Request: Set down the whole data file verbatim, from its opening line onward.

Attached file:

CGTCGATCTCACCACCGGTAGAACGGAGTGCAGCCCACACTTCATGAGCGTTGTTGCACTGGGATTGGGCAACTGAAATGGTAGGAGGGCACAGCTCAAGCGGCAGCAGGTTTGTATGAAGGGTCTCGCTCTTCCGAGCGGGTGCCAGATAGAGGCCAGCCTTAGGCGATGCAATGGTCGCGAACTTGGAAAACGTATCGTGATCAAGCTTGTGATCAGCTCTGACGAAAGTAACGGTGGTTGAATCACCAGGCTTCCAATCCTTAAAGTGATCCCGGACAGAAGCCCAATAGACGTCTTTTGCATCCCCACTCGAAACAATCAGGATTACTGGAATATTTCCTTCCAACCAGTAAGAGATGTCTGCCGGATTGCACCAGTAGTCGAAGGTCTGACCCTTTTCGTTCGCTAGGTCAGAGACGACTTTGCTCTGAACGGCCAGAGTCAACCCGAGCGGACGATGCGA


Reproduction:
CGTCGATCTCACCACCGGTAGAACGGAGTGCAGCCCACACTTCATGAGCGTTGTTGCACTGGGATTGGGCAACTGAAATGGTAGGAGGGCACAGCTCAAGCGGCAGCAGGTTTGTATGAAGGGTCTCGCTCTTCCGAGCGGGTGCCAGATAGAGGCCAGCCTTAGGCGATGCAATGGTCGCGAACTTGGAAAACGTATCGTGATCAAGCTTGTGATCAGCTCTGACGAAAGTAACGGTGGTTGAATCACCAGGCTTCCAATCCTTAAAGTGATCCCGGACAGAAGCCCAATAGACGTCTTTTGCATCCCCACTCGAAACAATCAGGATTACTGGAATATTTCCTTCCAACCAGTAAGAGATGTCTGCCGGATTGCACCAGTAGTCGAAGGTCTGACCCTTTTCGTTCGCTAGGTCAGAGACGACTTTGCTCTGAACGGCCAGAGTCAACCCGAGCGGACGATGCGA